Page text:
Are we becoming a nation of renters?

Are we becoming a nation of renters?

Ever since the financial crisis struck down the UK property market in late 2007 and early 2008, buying a home has become more expensive and problematic for people nationwide. As a result, the rentals sector has strengthened time and again, with more and more people renting, not just because of price, but because it is more convenient, particularly for young professionals. 

It has led to speculation from some sources that the UK property sector is changing, moving away from the idea that home ownership is one of life's major milestones and towards a reality like that seen in Europe and the US, where the majority of people will rent for life. 

And this theory has been strengthened further this week by a new survey published by Ocean Finance, which claims that almost three-quarters of people who have not already bought a home may never do so. 

Only 28 per cent of respondents to its survey said that they would like to be able to purchase their own property in the future and feel that they will be able to do so. 

Another 40 per cent of those questioned said that while they would like to be able to buy a home some day, they don't feel like they will ever be able to afford to do so.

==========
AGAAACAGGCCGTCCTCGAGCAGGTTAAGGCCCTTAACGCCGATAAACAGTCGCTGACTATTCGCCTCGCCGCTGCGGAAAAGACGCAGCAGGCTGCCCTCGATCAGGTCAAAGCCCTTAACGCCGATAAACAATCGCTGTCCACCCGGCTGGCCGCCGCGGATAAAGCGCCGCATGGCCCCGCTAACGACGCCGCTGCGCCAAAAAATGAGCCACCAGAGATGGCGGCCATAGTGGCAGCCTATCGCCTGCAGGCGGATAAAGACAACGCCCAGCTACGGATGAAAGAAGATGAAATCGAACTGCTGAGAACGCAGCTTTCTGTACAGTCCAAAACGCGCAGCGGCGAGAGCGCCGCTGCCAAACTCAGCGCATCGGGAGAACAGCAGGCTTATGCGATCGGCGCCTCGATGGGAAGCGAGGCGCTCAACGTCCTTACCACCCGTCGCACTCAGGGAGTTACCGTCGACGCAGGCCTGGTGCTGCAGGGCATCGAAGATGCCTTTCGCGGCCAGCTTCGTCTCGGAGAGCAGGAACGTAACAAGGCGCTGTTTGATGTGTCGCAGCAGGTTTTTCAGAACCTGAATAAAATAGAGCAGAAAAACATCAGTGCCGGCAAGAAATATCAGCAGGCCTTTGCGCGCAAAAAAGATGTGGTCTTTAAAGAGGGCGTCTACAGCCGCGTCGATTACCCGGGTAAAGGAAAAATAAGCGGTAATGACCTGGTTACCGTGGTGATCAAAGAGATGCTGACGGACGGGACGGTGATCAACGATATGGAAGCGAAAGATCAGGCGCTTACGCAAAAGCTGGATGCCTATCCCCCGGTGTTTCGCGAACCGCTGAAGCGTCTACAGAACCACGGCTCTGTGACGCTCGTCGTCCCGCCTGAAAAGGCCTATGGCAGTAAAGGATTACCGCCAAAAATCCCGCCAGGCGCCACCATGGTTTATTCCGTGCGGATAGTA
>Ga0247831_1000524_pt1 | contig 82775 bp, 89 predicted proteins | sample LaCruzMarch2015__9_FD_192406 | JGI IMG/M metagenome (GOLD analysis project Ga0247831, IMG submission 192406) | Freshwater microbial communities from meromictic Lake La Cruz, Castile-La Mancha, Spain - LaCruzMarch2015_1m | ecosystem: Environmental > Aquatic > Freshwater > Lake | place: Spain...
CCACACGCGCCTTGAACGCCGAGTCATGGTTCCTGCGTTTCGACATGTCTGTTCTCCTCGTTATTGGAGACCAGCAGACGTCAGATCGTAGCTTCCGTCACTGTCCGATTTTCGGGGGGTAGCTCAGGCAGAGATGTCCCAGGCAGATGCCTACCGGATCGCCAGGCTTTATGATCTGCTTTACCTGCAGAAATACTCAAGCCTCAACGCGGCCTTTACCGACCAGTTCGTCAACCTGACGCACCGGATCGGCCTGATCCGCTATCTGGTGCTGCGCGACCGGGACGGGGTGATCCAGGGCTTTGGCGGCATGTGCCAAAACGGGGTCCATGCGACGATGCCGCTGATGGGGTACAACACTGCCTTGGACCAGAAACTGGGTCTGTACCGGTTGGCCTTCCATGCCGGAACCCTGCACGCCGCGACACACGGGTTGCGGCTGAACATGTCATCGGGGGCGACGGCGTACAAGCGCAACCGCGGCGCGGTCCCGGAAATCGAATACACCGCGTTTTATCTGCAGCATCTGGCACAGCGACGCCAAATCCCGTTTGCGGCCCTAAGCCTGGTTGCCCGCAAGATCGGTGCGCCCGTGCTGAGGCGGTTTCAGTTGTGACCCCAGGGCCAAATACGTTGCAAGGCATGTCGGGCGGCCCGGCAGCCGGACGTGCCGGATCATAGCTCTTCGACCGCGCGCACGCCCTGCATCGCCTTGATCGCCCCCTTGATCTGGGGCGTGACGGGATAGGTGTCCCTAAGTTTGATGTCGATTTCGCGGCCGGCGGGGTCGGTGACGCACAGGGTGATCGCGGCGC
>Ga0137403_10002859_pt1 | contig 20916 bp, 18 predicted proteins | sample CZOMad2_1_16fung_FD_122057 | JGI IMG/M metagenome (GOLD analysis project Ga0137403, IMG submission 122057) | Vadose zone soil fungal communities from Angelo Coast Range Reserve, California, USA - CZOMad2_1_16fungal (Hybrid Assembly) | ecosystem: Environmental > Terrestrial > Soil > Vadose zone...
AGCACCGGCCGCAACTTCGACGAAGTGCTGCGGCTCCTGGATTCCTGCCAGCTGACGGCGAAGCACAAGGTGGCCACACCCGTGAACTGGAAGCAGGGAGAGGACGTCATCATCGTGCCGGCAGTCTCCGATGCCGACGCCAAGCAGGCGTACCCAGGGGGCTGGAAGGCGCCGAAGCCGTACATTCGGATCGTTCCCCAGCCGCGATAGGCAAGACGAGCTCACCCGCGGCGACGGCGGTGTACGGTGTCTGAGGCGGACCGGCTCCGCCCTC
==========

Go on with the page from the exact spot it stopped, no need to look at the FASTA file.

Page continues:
The other 32 per cent said that they currently rent and are happy to continue to living in this way, with no intention to buy down the line.

The fact alone that 72 per cent of people who don't currently own a house are saying they never expect to or don't want to certainly suggests that the UK is moving much closer to the same sort of rental model seen on the continent. 

"Home ownership is already at a 25 year low and our survey suggests that this figure is likely to continue to fall. While four in ten people still say they’d like to own a property one day, they already seem resigned to not being able to do so," said Ian Williams, spokesman for Ocean Finance.

So why are more and more people now seeing their future in the private rented sector? One reason, of course, is affordability. In London, for example, a new buyer who wants to get themselves a home needs to be able to fork out an average of £68,000 for a deposit alone. 

While Help to Buy is assisting some people with getting onto the ladder for less at the current time, looking forward this will not be the case. When Help to Buy comes to an end, cheap mortgages that we saw in the past will not be available and people will be facing up to paying a deposit of 75 per cent. This is likely to turn most away, as it can take a number of years to save up.

On the other hand there are those who simply like to rent rather than buy. Normally young professionals, these people see the rental market as giving them the freedom to move when they need to, which can be great if they get a job in a new area. 

Renting will often also mean that they don't need to worry about maintenance of their property and will not need to buy their own furniture, something that can be a real bonus for those looking for a convenient way to live. 

Whatever the reason, however, the fact is that more and more people are now renting, and it looks like this will only continue to be the reality down the line.